'Whether the sale in favour of the plaintiff is sham and without consideration and has been made to defeat the claim of defendant No. 1's creditors?'
The learned Additional District Judge No. 1, Udaipur, by his judgment dated September 17, 1969, dismissed the suit. While deciding issue No. 3, it was found by him that the assignment-deed (sale-deed) Ex. 1 is sham and bogus, collusive and fraudulent transaction and that there was no genuine transaction.
3. Here, it may be mentioned that Kesrimal was defendant No. 8. There were in all ten defendants inclusive of Maharaj Elding Singh (judgment-debtor-defendant No. 1). Against the judgment and decree of the dismissal of the plaintiffs suit, an appeal under Section 96, C.P.C. was filed. In that appeal, defendant No. 8, who was party in the suit was not impleaded as respondent On August 16, 1973, on behalf of the respondents, a preliminary objection was raised that the appeal was not properly constituted as Kesrimal, who is one of the creditors and was impleaded as defendant No. 8 in the suit for declaration under Order XXI, Rule 63, C.P.C., has not been impleaded as respondent On August 20, 1973, a reply was submitted that Kesrimal, who had contested the suit, agreed to withdraw the attachment and, in fact, withdrew the attachment and so he was not made a party to the appeal Before the learned single Judge, learned counsel submitted that Kesrimal had no subsisting interest in the subject-matter of the suit and so, the question of there being two conflicting adjudications of the case, does not arise. According to the learned counsel, Kesrimal was not a necessary party in the appeal. However, an application under Order XLI Rule 20, C.P.C was filed on behalf of the appellant praying that Kesrimal may be impleaded as party-respondent to the appeal, and delay so caused in impleading him may be condoned. The learned single Judge found that after Kesrimal had contested the suit and it had resulted in an adjudication in favour of Kesrimal, regarding the title of the plaintiff in the suit money based on the assignment-deed in his favour, any contrary decision in appealis bound to lead to two contradictory decrees, in respect of the attached compensation amount He also did not consider it proper to allow the application filed on behalf of the appellant to implead Kesrimal as party-respondent in the appeal after the lapse of four years. He therefore, upheld the preliminary objection and dismissed the appeal as not property constituted. The plaintiff has filed this special appeal under Section 18(1) of the Rajasthan High Court Ordinance. 1949.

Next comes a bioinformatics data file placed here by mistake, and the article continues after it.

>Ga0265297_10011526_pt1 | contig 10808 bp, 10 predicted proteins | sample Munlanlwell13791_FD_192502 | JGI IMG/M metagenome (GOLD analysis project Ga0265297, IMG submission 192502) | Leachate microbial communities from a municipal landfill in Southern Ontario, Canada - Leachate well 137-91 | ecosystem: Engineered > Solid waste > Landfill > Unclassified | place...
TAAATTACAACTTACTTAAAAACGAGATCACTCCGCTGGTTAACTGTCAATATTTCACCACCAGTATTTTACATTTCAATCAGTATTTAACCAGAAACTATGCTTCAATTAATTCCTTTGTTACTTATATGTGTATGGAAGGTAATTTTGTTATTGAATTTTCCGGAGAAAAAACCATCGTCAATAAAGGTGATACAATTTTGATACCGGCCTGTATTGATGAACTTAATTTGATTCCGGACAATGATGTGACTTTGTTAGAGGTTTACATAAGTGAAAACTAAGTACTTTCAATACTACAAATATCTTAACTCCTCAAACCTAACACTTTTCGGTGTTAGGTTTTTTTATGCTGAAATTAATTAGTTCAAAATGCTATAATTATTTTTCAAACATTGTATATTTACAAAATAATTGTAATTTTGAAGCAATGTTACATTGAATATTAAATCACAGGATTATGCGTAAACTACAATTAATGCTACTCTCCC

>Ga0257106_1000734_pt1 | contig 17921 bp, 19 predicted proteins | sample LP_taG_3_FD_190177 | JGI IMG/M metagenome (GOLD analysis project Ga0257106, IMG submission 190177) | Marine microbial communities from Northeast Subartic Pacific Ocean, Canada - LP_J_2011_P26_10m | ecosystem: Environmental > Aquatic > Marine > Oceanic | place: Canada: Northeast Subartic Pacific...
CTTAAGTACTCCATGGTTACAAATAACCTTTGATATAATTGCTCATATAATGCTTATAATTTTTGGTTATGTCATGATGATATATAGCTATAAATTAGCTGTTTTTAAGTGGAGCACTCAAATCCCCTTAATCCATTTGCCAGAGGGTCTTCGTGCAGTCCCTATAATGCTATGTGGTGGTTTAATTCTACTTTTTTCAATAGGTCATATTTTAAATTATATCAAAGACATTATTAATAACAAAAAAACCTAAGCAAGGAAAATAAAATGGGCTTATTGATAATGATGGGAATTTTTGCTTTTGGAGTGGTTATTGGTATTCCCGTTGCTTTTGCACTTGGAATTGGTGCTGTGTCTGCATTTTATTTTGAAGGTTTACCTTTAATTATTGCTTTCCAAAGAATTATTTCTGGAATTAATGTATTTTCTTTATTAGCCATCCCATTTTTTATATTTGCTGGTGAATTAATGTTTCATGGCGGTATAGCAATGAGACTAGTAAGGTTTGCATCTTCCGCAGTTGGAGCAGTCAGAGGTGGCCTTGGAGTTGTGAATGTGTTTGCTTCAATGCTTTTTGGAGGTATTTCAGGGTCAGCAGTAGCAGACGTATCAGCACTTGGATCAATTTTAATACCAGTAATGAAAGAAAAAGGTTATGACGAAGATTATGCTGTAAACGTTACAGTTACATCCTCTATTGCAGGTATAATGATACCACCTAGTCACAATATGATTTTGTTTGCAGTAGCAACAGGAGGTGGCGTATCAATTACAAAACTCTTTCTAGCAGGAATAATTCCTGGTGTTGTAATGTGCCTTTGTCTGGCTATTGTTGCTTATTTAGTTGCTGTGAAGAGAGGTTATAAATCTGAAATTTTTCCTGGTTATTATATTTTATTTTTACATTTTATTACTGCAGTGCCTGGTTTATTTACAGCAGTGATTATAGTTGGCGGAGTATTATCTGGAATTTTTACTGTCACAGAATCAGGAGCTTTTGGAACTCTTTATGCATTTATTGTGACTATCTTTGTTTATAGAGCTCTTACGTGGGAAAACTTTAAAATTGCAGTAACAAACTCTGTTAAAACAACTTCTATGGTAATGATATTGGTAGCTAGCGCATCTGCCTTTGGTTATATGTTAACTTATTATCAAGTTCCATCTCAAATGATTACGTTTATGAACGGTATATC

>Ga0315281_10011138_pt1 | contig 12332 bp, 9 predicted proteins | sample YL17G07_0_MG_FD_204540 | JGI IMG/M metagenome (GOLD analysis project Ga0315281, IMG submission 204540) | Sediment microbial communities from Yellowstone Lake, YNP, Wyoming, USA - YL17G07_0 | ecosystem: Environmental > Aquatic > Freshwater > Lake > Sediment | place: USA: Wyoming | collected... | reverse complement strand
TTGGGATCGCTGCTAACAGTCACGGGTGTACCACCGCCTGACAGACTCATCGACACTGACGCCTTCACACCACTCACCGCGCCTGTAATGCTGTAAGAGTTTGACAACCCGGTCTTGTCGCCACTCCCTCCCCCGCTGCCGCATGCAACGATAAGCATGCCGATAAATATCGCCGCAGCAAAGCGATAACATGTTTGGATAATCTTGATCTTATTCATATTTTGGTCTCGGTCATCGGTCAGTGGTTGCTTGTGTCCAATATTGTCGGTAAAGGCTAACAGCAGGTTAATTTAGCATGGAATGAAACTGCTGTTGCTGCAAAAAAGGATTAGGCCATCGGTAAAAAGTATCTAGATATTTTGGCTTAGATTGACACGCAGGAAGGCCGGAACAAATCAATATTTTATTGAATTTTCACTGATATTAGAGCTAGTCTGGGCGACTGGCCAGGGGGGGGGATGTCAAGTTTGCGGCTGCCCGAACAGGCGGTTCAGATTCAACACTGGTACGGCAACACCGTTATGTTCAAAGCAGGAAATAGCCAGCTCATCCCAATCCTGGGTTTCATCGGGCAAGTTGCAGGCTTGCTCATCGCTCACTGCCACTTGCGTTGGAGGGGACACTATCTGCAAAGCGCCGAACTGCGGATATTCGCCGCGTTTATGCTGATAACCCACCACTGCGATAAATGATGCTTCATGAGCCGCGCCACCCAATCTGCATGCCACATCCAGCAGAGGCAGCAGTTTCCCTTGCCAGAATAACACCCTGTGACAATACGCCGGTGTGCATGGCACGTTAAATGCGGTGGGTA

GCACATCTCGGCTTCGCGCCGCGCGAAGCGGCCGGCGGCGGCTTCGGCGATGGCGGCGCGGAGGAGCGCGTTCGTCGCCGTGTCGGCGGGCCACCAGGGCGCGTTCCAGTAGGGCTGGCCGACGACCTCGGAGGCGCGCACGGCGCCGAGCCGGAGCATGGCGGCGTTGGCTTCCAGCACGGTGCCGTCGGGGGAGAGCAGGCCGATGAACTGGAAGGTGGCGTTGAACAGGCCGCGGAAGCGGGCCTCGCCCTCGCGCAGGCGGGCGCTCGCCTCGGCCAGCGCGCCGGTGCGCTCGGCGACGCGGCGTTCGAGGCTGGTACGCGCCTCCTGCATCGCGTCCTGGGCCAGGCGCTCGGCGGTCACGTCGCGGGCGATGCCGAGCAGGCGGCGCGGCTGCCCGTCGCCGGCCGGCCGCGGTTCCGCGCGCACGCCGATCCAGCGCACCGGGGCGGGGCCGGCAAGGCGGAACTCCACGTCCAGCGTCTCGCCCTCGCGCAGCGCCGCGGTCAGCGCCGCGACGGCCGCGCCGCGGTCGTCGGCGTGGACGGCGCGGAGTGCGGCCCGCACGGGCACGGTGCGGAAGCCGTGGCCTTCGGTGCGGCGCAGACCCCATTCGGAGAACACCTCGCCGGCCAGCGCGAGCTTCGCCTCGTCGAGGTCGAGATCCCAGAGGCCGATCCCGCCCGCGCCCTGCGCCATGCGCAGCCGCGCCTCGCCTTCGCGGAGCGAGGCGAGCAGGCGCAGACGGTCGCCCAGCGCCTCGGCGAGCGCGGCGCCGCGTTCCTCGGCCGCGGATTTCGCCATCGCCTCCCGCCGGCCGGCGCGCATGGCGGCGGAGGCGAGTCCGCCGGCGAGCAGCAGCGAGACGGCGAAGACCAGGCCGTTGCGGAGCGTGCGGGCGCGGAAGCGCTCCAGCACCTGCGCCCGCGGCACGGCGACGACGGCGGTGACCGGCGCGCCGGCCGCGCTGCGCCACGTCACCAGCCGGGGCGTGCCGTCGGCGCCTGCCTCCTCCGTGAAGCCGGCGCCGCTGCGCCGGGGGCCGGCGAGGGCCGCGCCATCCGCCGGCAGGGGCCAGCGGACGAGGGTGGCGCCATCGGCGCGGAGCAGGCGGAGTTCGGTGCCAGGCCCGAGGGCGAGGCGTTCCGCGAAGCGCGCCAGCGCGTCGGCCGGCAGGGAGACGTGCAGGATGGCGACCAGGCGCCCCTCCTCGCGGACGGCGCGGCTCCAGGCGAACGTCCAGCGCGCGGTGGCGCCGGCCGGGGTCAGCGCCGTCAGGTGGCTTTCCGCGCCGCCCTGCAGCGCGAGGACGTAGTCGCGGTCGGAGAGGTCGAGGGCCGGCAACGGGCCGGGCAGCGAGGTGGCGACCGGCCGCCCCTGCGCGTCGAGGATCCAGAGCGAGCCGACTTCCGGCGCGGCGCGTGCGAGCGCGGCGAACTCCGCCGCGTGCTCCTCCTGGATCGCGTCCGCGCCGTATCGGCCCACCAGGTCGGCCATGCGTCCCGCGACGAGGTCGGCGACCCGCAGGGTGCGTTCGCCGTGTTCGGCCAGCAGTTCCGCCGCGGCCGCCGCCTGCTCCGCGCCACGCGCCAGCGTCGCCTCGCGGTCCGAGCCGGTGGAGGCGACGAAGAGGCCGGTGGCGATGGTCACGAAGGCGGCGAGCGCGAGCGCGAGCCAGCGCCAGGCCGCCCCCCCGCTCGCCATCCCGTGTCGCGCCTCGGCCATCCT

4. We have heard Mr. M.C Bhandari, learned counsel for the appellant as nobody has appeared on behalf of the respondents to oppose the appeal.
5. Learned counsel for the appellant has assailed the findings recorded by the learned single Judge. On the basis of the submissions that were made by the learned counsel for the appellant, the following two points arise for our determination :--